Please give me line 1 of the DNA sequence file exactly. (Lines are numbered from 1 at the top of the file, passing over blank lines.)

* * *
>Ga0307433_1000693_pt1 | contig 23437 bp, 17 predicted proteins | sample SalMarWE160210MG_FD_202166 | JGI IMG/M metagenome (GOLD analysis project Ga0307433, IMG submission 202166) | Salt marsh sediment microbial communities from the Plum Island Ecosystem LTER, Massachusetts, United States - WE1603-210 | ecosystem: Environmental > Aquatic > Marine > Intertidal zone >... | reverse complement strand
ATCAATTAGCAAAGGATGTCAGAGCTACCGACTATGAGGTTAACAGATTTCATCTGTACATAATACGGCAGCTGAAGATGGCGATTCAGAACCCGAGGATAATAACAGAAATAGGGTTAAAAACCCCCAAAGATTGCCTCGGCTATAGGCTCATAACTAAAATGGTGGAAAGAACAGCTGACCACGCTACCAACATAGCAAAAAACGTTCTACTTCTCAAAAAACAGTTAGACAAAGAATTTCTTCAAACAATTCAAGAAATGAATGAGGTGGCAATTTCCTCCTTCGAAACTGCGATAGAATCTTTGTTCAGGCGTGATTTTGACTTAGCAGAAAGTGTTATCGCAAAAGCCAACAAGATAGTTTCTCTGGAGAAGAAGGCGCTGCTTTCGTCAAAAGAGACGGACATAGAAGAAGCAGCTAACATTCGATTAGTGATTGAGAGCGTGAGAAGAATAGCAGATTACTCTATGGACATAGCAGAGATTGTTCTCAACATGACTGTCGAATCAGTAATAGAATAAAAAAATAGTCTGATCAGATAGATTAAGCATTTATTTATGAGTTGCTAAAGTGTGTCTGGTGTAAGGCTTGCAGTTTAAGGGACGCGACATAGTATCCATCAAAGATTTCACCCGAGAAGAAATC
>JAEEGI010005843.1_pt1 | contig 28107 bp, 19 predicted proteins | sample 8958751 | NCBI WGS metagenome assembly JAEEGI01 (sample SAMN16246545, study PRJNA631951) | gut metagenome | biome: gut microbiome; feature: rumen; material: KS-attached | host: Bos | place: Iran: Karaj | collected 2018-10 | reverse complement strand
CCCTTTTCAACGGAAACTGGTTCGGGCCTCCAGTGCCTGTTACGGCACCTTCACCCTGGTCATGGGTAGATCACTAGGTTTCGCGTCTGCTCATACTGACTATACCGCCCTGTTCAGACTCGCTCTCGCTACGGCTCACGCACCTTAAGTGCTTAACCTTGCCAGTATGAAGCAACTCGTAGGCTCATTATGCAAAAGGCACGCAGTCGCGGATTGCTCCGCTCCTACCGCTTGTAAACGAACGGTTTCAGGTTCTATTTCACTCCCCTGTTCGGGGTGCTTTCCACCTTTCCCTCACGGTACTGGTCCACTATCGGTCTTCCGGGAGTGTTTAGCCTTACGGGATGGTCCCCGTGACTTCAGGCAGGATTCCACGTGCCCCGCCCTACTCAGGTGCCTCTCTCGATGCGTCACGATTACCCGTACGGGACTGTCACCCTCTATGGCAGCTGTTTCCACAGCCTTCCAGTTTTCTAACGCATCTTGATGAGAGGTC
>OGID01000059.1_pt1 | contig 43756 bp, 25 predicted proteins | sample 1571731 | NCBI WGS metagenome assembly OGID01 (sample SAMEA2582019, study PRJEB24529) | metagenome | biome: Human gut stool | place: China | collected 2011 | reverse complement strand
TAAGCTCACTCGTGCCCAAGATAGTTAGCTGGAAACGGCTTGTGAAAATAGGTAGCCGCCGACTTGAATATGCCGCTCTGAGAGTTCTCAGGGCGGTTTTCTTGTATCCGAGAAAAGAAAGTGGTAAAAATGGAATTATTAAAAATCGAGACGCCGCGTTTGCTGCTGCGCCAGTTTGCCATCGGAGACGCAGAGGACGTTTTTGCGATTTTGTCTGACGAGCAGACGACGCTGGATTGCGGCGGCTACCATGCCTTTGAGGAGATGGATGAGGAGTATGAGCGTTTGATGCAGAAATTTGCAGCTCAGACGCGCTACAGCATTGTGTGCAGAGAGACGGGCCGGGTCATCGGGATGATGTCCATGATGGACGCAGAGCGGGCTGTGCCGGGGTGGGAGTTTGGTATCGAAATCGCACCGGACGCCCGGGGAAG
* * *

>Ga0307433_1000693_pt1 | contig 23437 bp, 17 predicted proteins | sample SalMarWE160210MG_FD_202166 | JGI IMG/M metagenome (GOLD analysis project Ga0307433, IMG submission 202166) | Salt marsh sediment microbial communities from the Plum Island Ecosystem LTER, Massachusetts, United States - WE1603-210 | ecosystem: Environmental > Aquatic > Marine > Intertidal zone >... | reverse complement strand